God is doing a great work in our days in the area of illuminating our understanding of grace. Perhaps more than any time since 1779, when former slave ship captain John Newton penned the words, “Amazing Grace how sweet the sound that saved a wretch like me…,“ – people are asking the question, “what is grace?” and “what does it mean to me?” Let’s take a look at a few of the ways grace changes our lives. Continue reading “Illuminating Grace: 4 Ways that Grace Changes our Lives”
It is often said that without the Apostle Paul, much of the doctrine of the Church would be absent. This executioner of Christians, turned faithful witness of Jesus, wrote most of the New Testament and is known for his seemingly fearless and bold witness that took him around the known world to plant churches when the Church was in it’s infancy. Yet, despite the courageous portrait of this great man of faith, we know that Paul faced fear just like the rest of us.
I am almost certain that many will consider the above statement to be provocative and some will take exception. After all, Paul faced imprisonment, torture, and death on many occasions. How could someone go through all of that and still be such a powerful witness if he struggled with fear?
There is a message coming out of churches today that God’s Grace is all that matters. There are a lot of reasons for this message, but none are scriptural. In fact, for all the buzz about new revelation and understanding of the Bible, the truth is, it is not even new. Paul confronted this idea in his letters. He warned them that claiming salvation was not enough. They needed to live right. (Gal 5:18-21, Eph 4:17-19, 1 Co 9:27, 2 Co 12:21)
From pulpits to news shows they cry, “God has changed!” Okay, they don’t say it quite that way, but that is the bottom-line. Most people simply accept this at face value and move on, but is it true? Are the pundits on-track? Has God really changed?
The premise typically goes something like this, “God was a God of Judgment in the Old Testament and a God of Grace in the New Testament.” Though often repeated, it is simply not true. God is neither capricious nor single-minded. We were created in His image and we clearly understand that judgment and mercy are not antithetical concepts. There are times when justice demands judgment, and other times when mercy is right and proper.
I recently read a well-worded article written by a pastor about why he didn’t preach repentance. He pontificated eloquently about how such sermons place our focus in the wrong place and how thoughts concerning our failures diminish God’s marvelous work of grace.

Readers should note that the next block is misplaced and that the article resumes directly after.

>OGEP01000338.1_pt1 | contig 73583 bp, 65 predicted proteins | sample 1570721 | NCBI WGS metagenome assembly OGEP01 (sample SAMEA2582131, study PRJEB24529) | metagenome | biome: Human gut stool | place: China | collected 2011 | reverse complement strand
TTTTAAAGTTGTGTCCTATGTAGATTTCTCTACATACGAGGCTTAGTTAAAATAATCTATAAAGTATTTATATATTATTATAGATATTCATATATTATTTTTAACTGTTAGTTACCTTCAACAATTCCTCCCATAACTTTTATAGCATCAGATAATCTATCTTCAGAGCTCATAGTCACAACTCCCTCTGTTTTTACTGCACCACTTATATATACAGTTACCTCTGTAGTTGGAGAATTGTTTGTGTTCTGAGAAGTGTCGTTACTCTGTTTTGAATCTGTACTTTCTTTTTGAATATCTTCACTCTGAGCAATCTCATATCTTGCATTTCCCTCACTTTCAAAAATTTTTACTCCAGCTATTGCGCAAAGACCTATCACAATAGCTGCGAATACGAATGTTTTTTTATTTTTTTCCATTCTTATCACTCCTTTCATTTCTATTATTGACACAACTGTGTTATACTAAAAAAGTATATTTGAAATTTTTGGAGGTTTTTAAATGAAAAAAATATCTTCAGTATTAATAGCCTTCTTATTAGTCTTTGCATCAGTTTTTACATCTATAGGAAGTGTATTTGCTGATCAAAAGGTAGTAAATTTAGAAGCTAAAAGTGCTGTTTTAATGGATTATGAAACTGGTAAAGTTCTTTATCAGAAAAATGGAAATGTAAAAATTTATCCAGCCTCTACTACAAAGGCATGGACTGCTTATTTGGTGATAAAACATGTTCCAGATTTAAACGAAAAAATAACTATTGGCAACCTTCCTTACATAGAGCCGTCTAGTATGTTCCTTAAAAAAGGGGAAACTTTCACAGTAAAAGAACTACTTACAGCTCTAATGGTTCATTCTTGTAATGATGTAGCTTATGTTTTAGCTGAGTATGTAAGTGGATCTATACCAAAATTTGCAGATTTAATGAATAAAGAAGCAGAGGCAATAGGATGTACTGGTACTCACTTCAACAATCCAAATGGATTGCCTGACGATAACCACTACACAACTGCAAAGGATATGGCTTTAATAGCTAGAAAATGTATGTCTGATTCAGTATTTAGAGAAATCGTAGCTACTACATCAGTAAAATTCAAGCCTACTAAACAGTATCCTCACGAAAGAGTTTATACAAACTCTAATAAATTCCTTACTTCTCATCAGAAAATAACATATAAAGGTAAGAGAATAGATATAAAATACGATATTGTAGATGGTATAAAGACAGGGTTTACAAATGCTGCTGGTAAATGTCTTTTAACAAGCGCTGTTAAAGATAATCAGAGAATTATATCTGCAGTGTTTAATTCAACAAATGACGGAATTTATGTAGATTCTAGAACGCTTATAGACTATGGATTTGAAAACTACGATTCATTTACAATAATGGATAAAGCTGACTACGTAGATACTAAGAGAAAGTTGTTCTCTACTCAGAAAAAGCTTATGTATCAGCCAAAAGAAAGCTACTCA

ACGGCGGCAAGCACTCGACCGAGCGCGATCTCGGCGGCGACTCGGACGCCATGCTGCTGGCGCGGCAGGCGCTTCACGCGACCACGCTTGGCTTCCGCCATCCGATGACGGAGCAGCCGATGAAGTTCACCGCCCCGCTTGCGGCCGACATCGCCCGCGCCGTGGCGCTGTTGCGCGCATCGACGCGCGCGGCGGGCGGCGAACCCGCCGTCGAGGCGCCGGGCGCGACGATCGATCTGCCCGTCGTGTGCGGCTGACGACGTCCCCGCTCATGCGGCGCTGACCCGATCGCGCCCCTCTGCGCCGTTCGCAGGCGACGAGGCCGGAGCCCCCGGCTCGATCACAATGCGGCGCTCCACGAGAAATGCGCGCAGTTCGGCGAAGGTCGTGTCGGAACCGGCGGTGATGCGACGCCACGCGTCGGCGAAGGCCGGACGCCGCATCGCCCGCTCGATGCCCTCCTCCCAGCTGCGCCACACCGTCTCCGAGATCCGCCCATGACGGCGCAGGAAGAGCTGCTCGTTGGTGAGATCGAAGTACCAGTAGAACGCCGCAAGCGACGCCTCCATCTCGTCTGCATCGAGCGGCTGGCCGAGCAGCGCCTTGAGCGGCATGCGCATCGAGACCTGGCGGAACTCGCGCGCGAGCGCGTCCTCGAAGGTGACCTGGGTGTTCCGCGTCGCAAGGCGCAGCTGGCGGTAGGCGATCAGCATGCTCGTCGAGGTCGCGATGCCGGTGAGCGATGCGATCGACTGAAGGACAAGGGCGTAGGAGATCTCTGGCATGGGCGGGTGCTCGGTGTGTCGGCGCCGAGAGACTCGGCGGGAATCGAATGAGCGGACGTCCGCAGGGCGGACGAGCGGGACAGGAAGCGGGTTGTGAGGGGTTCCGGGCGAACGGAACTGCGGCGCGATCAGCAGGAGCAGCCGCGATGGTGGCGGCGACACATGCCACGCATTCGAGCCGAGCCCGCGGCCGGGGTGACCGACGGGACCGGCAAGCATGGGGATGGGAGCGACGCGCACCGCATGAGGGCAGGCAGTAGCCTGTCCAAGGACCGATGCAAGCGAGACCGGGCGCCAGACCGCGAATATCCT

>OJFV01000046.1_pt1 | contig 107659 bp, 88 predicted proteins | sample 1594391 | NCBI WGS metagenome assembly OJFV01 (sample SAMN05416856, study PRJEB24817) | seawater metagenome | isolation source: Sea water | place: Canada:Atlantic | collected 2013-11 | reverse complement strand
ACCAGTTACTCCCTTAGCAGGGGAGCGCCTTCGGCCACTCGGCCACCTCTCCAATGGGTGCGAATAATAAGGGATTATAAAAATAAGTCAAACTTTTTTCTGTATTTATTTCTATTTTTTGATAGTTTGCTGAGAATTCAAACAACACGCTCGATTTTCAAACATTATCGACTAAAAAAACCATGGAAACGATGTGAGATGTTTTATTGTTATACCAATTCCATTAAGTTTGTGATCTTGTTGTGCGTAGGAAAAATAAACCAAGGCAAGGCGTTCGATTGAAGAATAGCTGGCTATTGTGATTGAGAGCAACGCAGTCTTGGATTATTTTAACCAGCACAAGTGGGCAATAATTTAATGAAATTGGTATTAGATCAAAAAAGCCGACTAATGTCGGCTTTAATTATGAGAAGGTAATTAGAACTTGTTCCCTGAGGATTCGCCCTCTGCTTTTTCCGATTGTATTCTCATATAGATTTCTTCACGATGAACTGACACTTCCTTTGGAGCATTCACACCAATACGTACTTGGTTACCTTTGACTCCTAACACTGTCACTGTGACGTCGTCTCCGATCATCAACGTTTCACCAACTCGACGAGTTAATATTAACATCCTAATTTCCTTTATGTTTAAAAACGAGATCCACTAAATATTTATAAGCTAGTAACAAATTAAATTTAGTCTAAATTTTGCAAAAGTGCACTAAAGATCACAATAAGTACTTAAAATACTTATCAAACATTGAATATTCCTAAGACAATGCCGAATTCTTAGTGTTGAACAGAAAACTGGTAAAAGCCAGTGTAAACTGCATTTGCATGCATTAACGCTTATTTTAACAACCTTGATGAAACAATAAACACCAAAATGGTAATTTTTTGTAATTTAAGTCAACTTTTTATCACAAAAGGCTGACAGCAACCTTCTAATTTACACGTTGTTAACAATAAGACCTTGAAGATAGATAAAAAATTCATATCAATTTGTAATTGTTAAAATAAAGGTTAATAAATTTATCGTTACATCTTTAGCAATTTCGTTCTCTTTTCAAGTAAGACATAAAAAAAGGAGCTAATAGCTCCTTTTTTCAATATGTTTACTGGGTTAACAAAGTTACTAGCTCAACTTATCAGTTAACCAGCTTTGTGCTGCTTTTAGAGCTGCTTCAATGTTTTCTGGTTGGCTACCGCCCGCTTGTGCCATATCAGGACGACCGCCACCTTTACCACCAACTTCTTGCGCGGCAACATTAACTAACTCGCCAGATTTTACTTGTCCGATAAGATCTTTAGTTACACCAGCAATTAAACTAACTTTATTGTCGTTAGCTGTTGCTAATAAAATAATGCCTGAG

I don’t know if this particular reasoning is the consensus of everyone in the modern grace camp, but there certainly appears to be a large number of Pastors and teachers who are avoiding the topic of repentance. I understand how appealing it can be to take our eyes off our short-comings and focus instead on the wonderful mercy and grace of God. Indeed, we should all spend more time reflecting and demonstrating our thankfulness for what the old song calls, “grace that is greater than all our sins.”
Okay, I know I am little late to the game, but Teri and I finally got a chance to see the DVD release of the latest Big Screen Moses movie. While the acting, production and direction were excellent, the storyline left a lot to be desired.
I understand creative license and the desire to create something unique and different. I even understand the drive to “fill in the gaps” where the historical record is silent. What I have never understood, or appreciated for that matter, is the need of some writers to change history in an attempt to create a more compelling story.
How many times have you heard the refrain, “Faith is a private matter?” It has been repeated so often that it has become sacrosanct to many. The truth however is far removed from the rhetoric. It doesn’t matter how many times a lie is repeated or how profound it may sound, a lie is still a lie.
12 Biblical Reasons Why We Still Need Church
According to polls, per capita church attendance may be lower than any time in American history. Has the church-age run its course? Is church no longer needed except for the occasional wedding, funeral or concert?
If God has anything to say about it – and He does – church attendance is as important as ever.
Did you know that God establishes blessings at the same time we are busy messing things up? While it is certainly true that God cannot bless your mess, He certainly can bless you in spite of it. He can even transform your mess into something wonderful. Continue reading “12 Blessings Inside The House”
Last week I happened to catch a few minutes of the Glenn Beck radio program as the team was discussing comedian Louis C. K. ‘s monologue on a recent episode of Saturday Night Live. During the monologue, the entertainer joked about racism and child molestation. While some of his racism comments were perceived as controversial, it was the topic of molestation where I believe he really stepped outside the boundaries.